A photography exhibition capturing the black South African Zionist community – the most popular religious denomination in the country – opens at the Museum of Archaeology and Anthropology (MAA) today.
Margaret Thatcher’s isolation over Westland and the US bombing of Libya – as well as fears about the standards of her driving – are among the subjects revealed within 40,000 pages of her papers opening to the public today at the Churchill Archives Centre.
Racism in the US has always run deeper than the electoral cycle, writes Nicholas Guyatt, University Lecturer in American History. Solving it demands education, dialogue, protest, activism and energy.
Despite his best intentions, Barack Obama will leave office with his dream of nuclear disarmament seemingly just as distant as it was at the beginning of his presidency.
The story of Native North America – from its vast contribution to world culture, to the often taboo social problems of drinking, gambling and violence – is the subject of a sweeping new history by a Cambridge academic and authority on the subject.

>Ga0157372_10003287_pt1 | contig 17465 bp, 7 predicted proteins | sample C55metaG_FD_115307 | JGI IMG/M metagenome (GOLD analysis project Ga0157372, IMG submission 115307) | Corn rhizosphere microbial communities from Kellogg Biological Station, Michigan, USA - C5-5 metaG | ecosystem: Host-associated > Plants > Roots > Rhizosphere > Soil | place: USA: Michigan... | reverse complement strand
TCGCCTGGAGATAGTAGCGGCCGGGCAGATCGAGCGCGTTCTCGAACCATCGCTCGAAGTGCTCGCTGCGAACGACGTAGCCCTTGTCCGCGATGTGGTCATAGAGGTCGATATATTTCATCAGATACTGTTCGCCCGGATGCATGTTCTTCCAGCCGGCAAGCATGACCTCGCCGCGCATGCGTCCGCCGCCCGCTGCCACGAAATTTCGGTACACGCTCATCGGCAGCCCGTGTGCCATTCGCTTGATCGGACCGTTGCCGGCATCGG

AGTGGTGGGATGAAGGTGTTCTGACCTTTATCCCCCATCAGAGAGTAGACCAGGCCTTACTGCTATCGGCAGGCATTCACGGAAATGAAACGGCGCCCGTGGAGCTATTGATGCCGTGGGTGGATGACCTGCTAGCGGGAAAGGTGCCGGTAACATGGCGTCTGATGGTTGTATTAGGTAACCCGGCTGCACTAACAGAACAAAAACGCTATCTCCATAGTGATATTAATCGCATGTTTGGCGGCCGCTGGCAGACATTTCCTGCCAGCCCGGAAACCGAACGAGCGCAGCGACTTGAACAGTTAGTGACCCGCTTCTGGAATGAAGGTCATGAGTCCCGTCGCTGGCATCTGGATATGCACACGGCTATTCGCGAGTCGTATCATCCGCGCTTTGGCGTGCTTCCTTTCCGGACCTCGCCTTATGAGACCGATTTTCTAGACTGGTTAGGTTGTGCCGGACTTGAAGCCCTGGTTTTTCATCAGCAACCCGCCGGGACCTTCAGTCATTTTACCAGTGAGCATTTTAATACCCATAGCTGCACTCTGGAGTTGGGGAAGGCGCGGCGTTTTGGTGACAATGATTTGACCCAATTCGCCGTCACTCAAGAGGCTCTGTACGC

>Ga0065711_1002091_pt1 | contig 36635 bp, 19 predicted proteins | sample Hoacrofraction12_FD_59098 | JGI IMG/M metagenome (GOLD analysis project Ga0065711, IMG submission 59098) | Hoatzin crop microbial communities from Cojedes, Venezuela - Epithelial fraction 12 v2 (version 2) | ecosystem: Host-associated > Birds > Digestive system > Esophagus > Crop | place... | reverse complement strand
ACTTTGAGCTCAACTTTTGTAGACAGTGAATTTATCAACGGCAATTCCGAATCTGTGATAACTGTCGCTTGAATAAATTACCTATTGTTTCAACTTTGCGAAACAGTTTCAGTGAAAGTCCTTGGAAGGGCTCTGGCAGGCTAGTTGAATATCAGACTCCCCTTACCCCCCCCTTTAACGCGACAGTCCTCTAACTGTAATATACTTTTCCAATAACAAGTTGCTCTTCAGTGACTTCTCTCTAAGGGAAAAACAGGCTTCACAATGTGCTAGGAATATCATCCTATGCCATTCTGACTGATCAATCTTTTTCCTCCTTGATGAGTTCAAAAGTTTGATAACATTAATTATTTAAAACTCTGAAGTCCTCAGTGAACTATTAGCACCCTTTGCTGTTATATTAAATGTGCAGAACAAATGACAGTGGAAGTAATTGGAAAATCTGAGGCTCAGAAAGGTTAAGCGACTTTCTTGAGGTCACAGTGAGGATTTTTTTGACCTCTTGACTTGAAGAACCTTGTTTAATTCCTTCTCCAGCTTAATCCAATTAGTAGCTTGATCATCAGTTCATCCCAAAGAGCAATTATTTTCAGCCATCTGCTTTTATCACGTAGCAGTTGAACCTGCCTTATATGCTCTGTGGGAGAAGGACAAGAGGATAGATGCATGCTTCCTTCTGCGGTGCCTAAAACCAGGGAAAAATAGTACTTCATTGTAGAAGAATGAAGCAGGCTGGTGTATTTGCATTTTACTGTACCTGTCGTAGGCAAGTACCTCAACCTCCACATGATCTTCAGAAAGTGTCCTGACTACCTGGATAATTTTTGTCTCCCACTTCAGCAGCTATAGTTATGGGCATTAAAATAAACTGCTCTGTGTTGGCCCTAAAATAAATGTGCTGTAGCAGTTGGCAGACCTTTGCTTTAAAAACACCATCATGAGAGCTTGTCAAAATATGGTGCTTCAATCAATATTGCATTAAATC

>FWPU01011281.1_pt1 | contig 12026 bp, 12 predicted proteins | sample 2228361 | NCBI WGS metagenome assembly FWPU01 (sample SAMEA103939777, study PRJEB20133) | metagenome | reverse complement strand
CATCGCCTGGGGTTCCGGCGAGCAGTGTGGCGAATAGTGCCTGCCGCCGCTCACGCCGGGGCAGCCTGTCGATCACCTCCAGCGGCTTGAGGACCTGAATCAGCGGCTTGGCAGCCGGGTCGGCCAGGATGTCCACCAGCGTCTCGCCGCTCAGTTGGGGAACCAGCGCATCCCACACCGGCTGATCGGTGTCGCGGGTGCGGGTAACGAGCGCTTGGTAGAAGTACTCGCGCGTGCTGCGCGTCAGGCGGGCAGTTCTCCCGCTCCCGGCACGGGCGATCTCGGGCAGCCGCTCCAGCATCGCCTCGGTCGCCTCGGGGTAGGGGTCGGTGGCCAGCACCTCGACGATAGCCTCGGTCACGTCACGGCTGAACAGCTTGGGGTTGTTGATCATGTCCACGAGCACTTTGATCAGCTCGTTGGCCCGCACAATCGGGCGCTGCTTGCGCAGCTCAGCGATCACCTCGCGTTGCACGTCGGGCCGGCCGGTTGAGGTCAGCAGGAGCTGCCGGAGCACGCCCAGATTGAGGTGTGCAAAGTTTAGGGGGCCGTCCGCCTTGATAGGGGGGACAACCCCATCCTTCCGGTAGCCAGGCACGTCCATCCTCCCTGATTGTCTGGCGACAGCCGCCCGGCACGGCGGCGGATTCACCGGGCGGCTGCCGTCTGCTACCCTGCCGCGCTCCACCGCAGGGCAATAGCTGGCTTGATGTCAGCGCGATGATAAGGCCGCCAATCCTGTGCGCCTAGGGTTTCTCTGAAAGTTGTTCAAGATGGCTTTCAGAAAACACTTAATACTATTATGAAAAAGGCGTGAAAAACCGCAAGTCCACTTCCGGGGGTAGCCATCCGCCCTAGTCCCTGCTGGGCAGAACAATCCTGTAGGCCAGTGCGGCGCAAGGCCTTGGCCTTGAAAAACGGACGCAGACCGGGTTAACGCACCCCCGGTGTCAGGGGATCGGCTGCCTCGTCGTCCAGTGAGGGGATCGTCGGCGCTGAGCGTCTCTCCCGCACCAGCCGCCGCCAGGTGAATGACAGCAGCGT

New research shows the sudden oak death epidemic in California cannot now be stopped, but that its tremendous ecological and economic impacts could have been greatly reduced if control had been started earlier. The research also identifies new strategies to enhance control of future epidemics, including identifying where and how to fell trees, as “there will be a next time”.
Carlos Adolfo Gonzalez Sierra (Centre of Latin American Studies) discusses how the anti-immigrant rhetoric of Republican candidates is forcing Latino voters to pay attention.